Thursday, December 28, 2006

Zoom in, zoom out

(edited)

My parents bought me a new digital camera for Christmas. Being the techno-not-savvy person that I am, I tried to upload my pictures into Facebook but was rejected several times. Not one to take rejection lying down, I fiddled with the USB thingy (I've only just upgraded the word USB to everyday vocabulary less than a month ago - I personally like discs and old fashion A-drives), clicked and reclicked edit photos, plugged and unplugged the cable from my camera, scrolled up and down the menu bar looking for something that would give me a hint... but nothing. Frustrated, I rang Eing, who then asked, "Have you installed the software yet?"

There's software?

So I dug out the CD from a pile of what I considered to be 'junk' in the box the shop people gave me and followed the instructions. It all seemed to flow quite well until I got kind of stuck at the legal jargon. As an undergraduate I would have skimmed them over and assuming I did better than everyone else who probably ignored it, would click 'next' or 'agree' without a moment's hesitation. Now, I actually read it and make mental notes of what I'm allowed and not allowed to do! How frustrating when the rest of the world doesn't feel bound by it! the strange thing is that if I had studied something else, let's say Philosophy or English, I would not have felt it as necessary to comply with the law as I do. The other day, I was in a hurry to go out. I left my apartment, took the lift all the way down, walked for a bit, realised I didn't have my ID with me (in Malaysia it's compulsory to carry ID) and debated for a second before deciding getting caught wasn't worth it especially if I were going to be a practising lawyer in Malaysia. I wouldn't want a black mark for something petty like that. So retraced my steps all the way back. Was SO annoyed but infinitely relieved that I was now without blame. The law certainly makes one a prisoner and even more so when one knows the law. If one claims ignorance, one is still under the law so breaking the law will still amount to punishment. However, the 'trick' is when the sentence is passed. Without mens reas (intention), the lesser punishment can be argued for and is usually given. Exceptions would include strict liability offences which mean the tariff is set for the punishment and it doesn't matter whether you intended to break the law or not.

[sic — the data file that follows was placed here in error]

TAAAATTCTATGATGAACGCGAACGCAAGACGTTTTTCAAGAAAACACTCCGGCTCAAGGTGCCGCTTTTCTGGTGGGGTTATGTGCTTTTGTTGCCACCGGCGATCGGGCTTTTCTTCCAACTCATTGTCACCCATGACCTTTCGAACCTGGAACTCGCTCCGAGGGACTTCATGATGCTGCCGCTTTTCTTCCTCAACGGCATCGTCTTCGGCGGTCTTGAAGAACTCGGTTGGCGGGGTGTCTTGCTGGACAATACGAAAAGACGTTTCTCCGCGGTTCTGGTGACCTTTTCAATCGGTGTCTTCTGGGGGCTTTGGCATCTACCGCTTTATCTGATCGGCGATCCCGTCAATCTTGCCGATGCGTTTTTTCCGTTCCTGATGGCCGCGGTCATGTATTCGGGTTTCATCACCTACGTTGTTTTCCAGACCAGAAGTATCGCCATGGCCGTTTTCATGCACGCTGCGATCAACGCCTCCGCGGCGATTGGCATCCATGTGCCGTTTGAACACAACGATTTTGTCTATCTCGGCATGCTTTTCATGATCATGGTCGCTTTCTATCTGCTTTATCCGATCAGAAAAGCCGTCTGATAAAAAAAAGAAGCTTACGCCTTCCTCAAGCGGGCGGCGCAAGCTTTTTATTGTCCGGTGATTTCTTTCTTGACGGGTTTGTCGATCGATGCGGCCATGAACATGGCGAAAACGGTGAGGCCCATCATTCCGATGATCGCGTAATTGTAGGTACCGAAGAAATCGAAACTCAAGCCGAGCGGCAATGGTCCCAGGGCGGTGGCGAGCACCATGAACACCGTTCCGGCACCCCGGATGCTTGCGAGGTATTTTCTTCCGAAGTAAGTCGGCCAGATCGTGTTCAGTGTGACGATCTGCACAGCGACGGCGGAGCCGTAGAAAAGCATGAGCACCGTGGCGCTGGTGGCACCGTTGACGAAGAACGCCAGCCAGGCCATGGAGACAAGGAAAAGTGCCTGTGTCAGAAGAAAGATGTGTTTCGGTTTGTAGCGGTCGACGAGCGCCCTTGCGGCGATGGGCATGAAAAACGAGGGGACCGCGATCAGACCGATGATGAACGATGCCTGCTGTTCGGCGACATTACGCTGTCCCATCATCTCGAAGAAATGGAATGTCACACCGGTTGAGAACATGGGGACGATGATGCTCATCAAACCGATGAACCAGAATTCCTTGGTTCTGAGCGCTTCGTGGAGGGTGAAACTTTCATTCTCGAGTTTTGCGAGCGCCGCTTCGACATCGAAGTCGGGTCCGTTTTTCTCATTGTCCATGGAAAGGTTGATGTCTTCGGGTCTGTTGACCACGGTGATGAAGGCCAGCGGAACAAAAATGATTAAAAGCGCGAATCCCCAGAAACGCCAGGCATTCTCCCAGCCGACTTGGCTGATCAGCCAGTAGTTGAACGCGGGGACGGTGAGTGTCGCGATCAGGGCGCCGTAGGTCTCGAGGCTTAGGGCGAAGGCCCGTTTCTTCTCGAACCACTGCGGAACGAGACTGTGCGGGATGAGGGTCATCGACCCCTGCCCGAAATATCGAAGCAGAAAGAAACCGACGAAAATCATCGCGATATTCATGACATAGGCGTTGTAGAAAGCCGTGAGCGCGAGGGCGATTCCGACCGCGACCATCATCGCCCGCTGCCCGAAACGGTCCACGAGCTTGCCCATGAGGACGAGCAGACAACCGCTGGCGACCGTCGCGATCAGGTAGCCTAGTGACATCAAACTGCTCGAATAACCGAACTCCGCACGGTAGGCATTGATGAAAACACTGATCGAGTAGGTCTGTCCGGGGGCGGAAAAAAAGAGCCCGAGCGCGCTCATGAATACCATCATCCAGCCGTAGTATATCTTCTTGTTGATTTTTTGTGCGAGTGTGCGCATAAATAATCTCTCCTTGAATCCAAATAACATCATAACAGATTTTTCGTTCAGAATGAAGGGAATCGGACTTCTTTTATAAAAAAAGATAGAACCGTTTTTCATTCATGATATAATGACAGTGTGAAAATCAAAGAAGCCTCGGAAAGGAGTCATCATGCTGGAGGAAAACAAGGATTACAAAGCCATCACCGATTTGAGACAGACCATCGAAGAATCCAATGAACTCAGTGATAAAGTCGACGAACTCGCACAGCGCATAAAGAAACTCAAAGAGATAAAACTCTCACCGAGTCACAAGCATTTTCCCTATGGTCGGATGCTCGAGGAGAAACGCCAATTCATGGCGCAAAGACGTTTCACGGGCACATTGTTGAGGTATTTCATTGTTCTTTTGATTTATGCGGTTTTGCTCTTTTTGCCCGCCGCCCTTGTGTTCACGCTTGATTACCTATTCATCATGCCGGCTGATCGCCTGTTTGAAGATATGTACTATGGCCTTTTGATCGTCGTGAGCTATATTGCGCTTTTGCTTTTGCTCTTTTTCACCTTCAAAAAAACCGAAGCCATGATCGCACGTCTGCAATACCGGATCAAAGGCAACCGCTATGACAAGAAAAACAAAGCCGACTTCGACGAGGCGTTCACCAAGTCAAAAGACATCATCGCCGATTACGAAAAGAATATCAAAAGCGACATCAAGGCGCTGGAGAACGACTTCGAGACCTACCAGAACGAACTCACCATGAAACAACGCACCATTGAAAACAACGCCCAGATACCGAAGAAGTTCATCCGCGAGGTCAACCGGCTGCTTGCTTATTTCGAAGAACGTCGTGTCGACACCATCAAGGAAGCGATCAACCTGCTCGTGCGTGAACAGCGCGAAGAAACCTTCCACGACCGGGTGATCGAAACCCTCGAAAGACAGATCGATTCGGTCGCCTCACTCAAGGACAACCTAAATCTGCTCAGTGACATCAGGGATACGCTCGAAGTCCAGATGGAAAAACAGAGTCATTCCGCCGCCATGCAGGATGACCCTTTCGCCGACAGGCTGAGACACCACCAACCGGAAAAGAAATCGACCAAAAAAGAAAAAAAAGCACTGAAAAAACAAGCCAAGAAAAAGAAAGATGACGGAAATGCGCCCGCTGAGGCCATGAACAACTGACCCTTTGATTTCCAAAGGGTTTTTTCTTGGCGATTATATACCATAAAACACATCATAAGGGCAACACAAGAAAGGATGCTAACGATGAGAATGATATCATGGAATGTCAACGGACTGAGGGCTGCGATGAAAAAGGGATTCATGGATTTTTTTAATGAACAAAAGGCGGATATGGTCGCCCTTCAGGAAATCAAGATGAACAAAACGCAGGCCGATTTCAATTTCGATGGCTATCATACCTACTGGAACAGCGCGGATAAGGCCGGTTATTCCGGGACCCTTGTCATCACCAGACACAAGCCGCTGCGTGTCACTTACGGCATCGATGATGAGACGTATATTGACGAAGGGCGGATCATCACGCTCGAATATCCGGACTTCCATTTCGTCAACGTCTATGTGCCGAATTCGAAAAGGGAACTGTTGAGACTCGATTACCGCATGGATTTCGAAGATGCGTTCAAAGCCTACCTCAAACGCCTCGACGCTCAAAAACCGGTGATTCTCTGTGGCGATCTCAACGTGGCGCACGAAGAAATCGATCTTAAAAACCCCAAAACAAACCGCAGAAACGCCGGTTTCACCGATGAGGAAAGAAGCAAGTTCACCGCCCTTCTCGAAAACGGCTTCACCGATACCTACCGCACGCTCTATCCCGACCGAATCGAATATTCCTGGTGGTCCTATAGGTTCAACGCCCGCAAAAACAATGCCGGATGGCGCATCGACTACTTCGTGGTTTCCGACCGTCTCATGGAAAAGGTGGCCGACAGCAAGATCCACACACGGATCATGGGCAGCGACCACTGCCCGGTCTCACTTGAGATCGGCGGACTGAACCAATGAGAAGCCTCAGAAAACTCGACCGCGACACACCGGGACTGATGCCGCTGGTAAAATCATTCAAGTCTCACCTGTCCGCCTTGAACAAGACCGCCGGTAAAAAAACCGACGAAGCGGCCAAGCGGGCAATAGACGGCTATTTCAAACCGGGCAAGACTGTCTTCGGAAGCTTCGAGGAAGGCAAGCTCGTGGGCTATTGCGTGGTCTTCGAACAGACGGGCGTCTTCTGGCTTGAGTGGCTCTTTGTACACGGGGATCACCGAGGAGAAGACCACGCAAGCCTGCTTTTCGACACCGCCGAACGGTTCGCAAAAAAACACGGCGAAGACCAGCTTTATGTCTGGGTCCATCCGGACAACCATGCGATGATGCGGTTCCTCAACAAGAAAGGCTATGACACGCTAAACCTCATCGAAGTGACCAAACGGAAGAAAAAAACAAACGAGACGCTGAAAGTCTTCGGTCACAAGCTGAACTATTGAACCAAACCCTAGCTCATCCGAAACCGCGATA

I think when people think of God as a judge, if they do ever think of Him as a judge, they would more often than not see their offence against Him as one of Intention rather than one of Strict Liability.

"I didn't mean to hurt so-and-so with that rumour"
"I took that piece of bread because I was hungry and that person had more than enough to share. In fact, why not punish him for not sharing with the needy and selfishly keeping everything to himself??"
"It wasn't my fault. He started it."
"It was only a little, white lie"
"That man drove a lorry over my son on purpose. He deserved to die!"
"Everyone else does it too"
"It was only something I thought about. I wasn't going to do anything about it."

We all come to God with our excuses, treating Him as everything and everyone... except God. We whine the way a child tries to dissuade punishment from a parent. We stare sullenly like the time we got caught by school authorities. We pull out the same legalistic excuses we used when approached by the clergy. We bat the blame back and forth like the time owning up risked confrontation. We knit and sew rags of self-justification for ourselves to hide the knowledge that we are in the wrong afterall. We point in the other direction to the traffic cop. We want to stand out and be individuals yet when it comes to taking responsibility we shy away and try to remain unseen from an All-knowing, All-seeing God.